One place which should be right at the top of any to do list while in town is the Basilica of Notre-Dame. Obviously, after my previous experience of being treated like a leper for daring to cross the threshold of the Basilica of Sainte-Anne-de-Beaupre, I put my head around the door cautiously, half expecting to find a church thug standing by to scream at me - but Notre-Dame has the incredible ability of making you forget anything you might have been thinking about a moment before as soon as you actually get inside. Located in the Place d'Armes, a large public square in old Montreal which is the second oldest public space in the city and has served every purpose you can think of from a gathering place for soldiers to a lively marketplace, everything about the Basilica of Notre-Dame is about as elaborate as you could possibly imagine with just a bit more added on top for luck. About the only thing dissapointing about it is that this particular Notre-Dame doesn't come with its own hunchback to show you around.
To describe the interior of Notre-Dame as gothic would be an understatement in the extreme. Every inch of every surface is covered in elaborate carvings, bright colours and detailed statues depicting scenes from the bible. The ceiling resembles a giant mosaic of blue glass pieces, all stuck together to imitate a bizarrely troubled sky - and around the outside, this sky is scattered with little white stars as though someone has attempted to stick up some 50s wallpaper they had left over at home. From floor to the vast domed ceiling, everything is covered in gold and carved out into gothic designs - some of which, to be quite honest, would probably be more at home in a Dracula movie than in a church. The stained glass windows depict scenes from the history of Montreal, shunning the accepted idea of actually showing traditional religious iconography, and the organ which takes pride of place at the head of the Basilica is so monumentally huge that one note played on it would probably shatter all the windows for miles around. The truly astounding thing is that everything looks brand new - all of the colours are bright and welcoming, every gold surface glints in the subtle lighting thrown out from concealed fittings behind the statues, and on several occasions I wanted to reach out and touch one of the paintings just to see if the paint was still wet. Ironically, the man who was commissioned to build the church and who created the whole gothic theme, a chap called James O'Donnell, wasn't even a catholic when he designed it and only made the decision to convert from the Protestant church on his deathbed when it was pointed out to him that he wouldn't otherwise be allowed to be buried in his own church. Now, I'm not a religious man by any means, but can you imagine how pissed off he would've been if he had then got to heaven and found a protestant bouncer at the pearly gates waving his finger and saying "You were so close, there. Protestant all your life and then changed your mind at the last minute. So now you're not getting in!"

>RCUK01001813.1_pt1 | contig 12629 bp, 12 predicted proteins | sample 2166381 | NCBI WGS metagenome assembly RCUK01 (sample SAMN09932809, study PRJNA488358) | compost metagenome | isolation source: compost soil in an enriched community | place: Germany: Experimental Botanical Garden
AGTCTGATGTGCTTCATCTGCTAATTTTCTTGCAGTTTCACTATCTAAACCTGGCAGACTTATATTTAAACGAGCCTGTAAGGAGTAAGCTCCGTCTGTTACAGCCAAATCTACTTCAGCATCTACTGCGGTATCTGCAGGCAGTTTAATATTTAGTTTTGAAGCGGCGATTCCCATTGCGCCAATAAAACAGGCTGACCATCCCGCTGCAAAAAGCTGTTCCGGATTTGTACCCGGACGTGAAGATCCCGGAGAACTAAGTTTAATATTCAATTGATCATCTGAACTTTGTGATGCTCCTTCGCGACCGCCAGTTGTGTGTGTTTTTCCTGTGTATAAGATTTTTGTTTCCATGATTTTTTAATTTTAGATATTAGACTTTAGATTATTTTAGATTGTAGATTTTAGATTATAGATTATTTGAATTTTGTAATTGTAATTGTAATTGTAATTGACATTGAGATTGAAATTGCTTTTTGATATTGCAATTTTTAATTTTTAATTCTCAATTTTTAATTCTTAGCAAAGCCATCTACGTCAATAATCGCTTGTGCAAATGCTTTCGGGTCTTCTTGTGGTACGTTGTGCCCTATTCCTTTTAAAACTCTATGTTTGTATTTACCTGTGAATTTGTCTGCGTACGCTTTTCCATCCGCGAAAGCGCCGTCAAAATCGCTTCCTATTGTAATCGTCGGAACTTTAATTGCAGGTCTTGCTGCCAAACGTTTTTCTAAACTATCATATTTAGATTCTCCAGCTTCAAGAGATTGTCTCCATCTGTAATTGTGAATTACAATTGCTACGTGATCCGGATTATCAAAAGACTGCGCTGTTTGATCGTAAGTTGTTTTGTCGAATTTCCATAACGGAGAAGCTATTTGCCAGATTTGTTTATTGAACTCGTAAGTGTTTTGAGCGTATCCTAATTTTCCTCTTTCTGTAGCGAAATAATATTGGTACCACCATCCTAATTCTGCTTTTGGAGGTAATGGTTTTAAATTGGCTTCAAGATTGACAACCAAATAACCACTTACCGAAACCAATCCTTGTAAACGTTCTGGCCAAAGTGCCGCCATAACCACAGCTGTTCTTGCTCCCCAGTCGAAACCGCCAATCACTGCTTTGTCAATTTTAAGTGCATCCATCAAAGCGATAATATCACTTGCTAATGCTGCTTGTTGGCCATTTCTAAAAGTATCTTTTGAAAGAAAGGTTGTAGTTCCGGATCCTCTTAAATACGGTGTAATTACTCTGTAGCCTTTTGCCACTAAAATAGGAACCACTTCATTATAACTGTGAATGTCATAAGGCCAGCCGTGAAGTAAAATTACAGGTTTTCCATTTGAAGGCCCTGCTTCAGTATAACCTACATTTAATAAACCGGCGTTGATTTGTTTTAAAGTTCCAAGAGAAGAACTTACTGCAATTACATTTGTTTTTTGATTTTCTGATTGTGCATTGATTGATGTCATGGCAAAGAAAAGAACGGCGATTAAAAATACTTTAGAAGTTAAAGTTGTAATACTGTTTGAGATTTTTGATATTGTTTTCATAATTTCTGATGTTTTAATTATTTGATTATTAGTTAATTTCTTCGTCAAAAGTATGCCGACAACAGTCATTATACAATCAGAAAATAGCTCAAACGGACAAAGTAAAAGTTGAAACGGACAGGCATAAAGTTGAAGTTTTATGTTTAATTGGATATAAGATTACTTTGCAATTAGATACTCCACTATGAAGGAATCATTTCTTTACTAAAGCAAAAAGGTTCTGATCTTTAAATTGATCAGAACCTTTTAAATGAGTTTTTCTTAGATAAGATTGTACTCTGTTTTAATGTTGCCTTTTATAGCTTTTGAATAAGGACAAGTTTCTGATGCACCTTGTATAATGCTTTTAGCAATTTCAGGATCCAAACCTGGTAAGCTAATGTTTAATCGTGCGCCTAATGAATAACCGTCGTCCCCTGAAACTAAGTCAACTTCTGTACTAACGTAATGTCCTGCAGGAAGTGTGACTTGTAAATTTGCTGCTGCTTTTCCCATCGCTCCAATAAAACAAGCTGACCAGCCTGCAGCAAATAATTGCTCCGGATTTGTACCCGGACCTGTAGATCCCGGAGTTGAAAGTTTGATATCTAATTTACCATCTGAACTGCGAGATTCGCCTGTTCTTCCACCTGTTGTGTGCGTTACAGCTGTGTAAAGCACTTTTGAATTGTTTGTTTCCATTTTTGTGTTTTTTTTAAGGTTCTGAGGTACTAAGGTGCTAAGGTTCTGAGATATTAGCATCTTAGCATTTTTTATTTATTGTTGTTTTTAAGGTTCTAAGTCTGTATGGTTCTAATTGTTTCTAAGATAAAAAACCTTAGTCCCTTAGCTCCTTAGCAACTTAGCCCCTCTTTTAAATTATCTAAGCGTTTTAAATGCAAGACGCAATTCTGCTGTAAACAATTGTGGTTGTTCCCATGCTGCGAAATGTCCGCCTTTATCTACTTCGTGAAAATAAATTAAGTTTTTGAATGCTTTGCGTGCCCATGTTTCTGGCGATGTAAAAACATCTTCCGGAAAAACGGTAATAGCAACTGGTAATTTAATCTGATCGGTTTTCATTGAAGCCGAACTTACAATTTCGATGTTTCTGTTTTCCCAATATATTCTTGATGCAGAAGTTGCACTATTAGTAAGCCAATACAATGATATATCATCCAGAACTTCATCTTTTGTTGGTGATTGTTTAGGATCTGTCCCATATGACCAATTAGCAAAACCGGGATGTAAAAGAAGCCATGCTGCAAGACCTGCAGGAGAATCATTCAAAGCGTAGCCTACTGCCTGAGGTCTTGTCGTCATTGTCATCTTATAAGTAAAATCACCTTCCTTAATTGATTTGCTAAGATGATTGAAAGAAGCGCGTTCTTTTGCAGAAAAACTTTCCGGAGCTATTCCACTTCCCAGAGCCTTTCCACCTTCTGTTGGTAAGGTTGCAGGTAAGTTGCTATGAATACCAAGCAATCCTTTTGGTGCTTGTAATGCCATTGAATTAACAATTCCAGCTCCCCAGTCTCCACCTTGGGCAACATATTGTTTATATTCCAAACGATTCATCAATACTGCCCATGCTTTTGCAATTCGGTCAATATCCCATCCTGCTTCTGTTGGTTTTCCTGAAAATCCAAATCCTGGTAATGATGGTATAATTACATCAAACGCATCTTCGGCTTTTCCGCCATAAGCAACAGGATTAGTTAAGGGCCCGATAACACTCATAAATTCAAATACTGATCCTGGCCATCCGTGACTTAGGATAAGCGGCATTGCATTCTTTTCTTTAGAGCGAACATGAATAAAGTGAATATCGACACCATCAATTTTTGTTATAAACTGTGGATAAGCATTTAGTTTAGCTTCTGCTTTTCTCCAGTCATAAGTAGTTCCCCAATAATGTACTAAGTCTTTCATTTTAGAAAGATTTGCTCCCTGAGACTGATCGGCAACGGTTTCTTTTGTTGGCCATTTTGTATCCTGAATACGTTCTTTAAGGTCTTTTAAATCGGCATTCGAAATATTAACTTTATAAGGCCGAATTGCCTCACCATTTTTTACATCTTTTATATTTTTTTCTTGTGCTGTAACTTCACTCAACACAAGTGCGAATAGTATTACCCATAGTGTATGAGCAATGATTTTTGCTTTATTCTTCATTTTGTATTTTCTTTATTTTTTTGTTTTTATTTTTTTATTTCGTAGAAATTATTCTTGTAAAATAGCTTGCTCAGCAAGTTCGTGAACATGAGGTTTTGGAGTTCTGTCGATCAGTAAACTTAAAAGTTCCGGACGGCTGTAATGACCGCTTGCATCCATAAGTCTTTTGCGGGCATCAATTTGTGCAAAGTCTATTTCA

On the subject of irony, we were told that there was actually another, smaller church just behind the main one because many consider the whole thing to be just too far out there and prefer to do their praying somewhere that doesn't resemble an explosion in a paint factory.
Also on our tour of the city, we stopped briefly to look at the Olympic Stadium from 1976 - a building clearly trying very hard to outdo the Sydney Opera House in terms of original design and just plain weirdness. I thought it looked like a giant scorpion. Our guide, who was quite obviousy in love with the place, told us proudly that since the Olympics were way back in 1976, the Stadium is now mainly used to host the Montreal Canadian Football team. Like the English and the FA Cup Final of 1966, it's obviously something they like to go on about, even though everyone else has forgotten that Montreal ever hosted the Olympics. I thought about asking what the difference between American and Canadian Football was, but I managed to stop myself just in time when it occured to me that she might actually tell me.